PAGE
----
Sports Illustrated NFL columnist Peter King chose his words poorly when assessing Nebraska defensive end Randy Gregory in today’s “Monday Morning Quarterback.”
Gregory, without question, was a top-10 value on talent alone. But he tumbled down so many draft boards because of his character flaws.
King since walked back the words “character flaws” when assessing Randy Gregory’s struggle with anxiety, depression and marijuana use, but there’s a larger point here being missed.
You’re all right. I was dumb to mix marijuana use+depression and call them “character flaws.” Will fix. Thanks for pointing out my error.
— Peter King (@SI_PeterKing) May 4, 2015
The following isn’t about Peter King — others do a much more thorough job of taking King to task than I ever could. Rather, King opens a window for discussion about something much more important than his poor word choice.
King may take back “character flaws,” but the largely point is made clear with some far more egregious and damning language invoked to evaluate Randy Gregory:
Pick 60, Dallas: Randy Gregory, defensive end/outside linebacker, Nebraska. My first thought after this pick: Rod Marinelli’s going to have Greg Hardy and Randy Gregory in his defensive team meeting room. Hope he’s ready.
In the above passage, King implicitly equates Randy Gregory’s emotional challenges and marijuana use with Greg Hardy throwing a woman he physically assaulted onto a couch covered in guns. If only the NFL had a track record of policing domestic violence as harshly as it does marijuana use. When it comes to marijuana — which, as Mike Tunison points out in the above-linked KSK column, might help Gregory with his anxiety — the NFL is about as hard-line as the producers of Reefer Madness.
The league’s well-documented stance against pot caused some serious hand-wringing in the build-up to last weekend’s draft, as NFL pundits opined that both Randy Gregory and Shane Ray severely damaged their stock.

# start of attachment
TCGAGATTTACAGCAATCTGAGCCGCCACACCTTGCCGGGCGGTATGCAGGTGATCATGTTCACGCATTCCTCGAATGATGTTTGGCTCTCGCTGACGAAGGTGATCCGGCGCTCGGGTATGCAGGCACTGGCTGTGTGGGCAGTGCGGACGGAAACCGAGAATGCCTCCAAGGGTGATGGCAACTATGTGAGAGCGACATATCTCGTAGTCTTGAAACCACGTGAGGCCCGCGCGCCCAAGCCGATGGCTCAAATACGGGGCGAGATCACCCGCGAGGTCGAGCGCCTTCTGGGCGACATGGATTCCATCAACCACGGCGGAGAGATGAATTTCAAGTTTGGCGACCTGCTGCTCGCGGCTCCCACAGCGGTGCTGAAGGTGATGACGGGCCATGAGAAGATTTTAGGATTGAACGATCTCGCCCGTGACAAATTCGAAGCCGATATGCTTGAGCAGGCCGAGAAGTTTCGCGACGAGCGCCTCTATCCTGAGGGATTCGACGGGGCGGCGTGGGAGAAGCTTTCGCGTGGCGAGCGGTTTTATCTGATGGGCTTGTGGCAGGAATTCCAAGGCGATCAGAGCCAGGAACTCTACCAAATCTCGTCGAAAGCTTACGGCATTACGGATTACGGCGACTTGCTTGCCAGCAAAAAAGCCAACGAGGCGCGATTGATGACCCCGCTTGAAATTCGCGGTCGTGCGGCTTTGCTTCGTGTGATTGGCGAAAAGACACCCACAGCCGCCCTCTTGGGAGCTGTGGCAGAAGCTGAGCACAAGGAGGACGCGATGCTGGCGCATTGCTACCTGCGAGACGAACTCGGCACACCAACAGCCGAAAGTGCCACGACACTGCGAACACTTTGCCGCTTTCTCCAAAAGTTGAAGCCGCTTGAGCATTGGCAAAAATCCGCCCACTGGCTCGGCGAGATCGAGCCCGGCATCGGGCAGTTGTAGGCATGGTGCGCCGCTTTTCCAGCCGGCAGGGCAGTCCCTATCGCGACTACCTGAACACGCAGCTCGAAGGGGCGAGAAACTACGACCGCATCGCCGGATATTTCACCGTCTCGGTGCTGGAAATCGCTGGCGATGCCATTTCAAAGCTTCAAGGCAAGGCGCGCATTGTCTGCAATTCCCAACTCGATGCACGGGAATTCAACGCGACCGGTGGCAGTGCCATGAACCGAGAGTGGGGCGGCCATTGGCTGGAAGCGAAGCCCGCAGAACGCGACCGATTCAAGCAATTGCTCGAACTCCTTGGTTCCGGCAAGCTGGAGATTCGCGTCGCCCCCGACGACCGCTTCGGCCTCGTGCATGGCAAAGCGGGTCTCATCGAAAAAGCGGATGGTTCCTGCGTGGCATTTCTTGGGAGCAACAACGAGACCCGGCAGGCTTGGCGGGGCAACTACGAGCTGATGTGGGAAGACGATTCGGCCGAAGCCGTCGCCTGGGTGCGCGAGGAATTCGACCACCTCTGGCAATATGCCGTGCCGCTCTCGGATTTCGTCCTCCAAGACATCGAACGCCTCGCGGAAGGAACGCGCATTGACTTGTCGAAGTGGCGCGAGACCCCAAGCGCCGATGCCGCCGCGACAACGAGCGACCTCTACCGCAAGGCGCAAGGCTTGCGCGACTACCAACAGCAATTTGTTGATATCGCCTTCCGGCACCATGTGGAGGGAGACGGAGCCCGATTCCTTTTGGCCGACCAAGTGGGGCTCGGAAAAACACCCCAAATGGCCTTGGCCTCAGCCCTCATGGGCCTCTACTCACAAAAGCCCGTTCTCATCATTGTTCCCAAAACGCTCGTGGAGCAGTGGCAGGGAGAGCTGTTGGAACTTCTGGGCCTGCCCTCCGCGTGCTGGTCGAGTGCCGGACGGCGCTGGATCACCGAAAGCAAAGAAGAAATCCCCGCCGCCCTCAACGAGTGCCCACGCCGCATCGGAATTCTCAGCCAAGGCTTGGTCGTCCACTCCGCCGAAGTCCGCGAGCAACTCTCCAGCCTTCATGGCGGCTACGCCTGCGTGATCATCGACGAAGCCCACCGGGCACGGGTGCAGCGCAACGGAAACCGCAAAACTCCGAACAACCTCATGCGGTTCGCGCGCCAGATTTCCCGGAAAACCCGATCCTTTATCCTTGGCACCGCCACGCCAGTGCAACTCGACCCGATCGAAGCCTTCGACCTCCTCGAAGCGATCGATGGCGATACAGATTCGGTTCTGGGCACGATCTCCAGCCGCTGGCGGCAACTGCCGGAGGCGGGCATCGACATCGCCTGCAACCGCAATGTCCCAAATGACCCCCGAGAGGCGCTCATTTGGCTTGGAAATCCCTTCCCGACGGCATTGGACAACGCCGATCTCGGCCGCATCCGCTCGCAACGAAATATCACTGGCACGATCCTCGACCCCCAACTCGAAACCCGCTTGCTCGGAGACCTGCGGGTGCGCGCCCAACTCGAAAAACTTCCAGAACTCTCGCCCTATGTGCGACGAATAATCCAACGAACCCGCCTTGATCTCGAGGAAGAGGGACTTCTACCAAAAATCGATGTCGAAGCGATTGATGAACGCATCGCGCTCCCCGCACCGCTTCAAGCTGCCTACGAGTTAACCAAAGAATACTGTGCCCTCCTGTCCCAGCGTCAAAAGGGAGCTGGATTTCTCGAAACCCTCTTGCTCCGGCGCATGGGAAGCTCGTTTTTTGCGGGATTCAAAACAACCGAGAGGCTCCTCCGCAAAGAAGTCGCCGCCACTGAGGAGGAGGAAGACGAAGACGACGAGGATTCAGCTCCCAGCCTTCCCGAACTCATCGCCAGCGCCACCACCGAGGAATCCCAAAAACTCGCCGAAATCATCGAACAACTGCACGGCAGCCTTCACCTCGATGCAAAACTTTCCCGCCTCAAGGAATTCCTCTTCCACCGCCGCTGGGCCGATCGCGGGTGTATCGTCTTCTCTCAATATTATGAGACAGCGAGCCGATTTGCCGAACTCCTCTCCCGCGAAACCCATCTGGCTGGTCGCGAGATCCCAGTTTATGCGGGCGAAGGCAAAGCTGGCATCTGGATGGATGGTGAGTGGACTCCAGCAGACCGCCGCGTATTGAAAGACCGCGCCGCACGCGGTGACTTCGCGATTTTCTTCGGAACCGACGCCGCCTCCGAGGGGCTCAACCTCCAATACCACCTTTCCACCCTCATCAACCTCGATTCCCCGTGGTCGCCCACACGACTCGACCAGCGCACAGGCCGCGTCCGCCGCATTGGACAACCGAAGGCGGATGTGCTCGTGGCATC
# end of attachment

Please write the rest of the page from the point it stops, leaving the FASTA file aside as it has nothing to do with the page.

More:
Ray was selected in the first round after the Denver Broncos actually traded up to select him. Gregory plummeted. Both were contrite when addressing their respective situations: Gregory’s a failed test at the combine, Ray a low-level misdemeanor paper arrest.
So if marijuana wasn’t actually behind Randy Gregory’s slide, what was? Well, an NFL.com report, rife with anonymous sourcing, points to Gregory’s anxiety without doing so explicitly.
At least three general managers view him as a top-five talent. But according to more than a dozen coaches, scouts, personnel chiefs and GMs, there is concern about Gregory’s ability to handle the mental rigors of professional football. And just how far he drops in this week’s draft will likely hinge on the individual psychological profiles (and the results of related testing) put together by each team, according to multiple veteran evaluators. He has been taken off a several team’s draft boards, according to multiple sources.
Jay Glazer also jumped in the fray with a vague warning of “other issues,” as he told Dan Patrick. What those issues are, he didn’t say.
NFL franchises are worthy hundreds of millions of dollars, if not more. Thus, with so much at stake, it stands to reason front offices would be diligent about investing in a player. And yet, Randy Gregory having “the ability to handle the mental rigors of professional football” seems to be weighed a lot more heavily than arrests.
Anxiety and depression are seen as a greater stigma than violence. This isn’t just an NFL problem, either. Common mental health issues like anxiety and depression are seen as weaknesses — or, in other words, character flaws. Perhaps Peter King wasn’t so wrong in his word choice in that it accurately conveyed how these issues are perceived.
It’s easy to dismiss a Randy Gregory. He’s just another faceless, replaceable automaton who puts on pads every Saturday or Sunday for our amusement, wearing a helmet that conceals his face.
Underneath the helmet, however, is a real person with real struggles that millions tackle every day.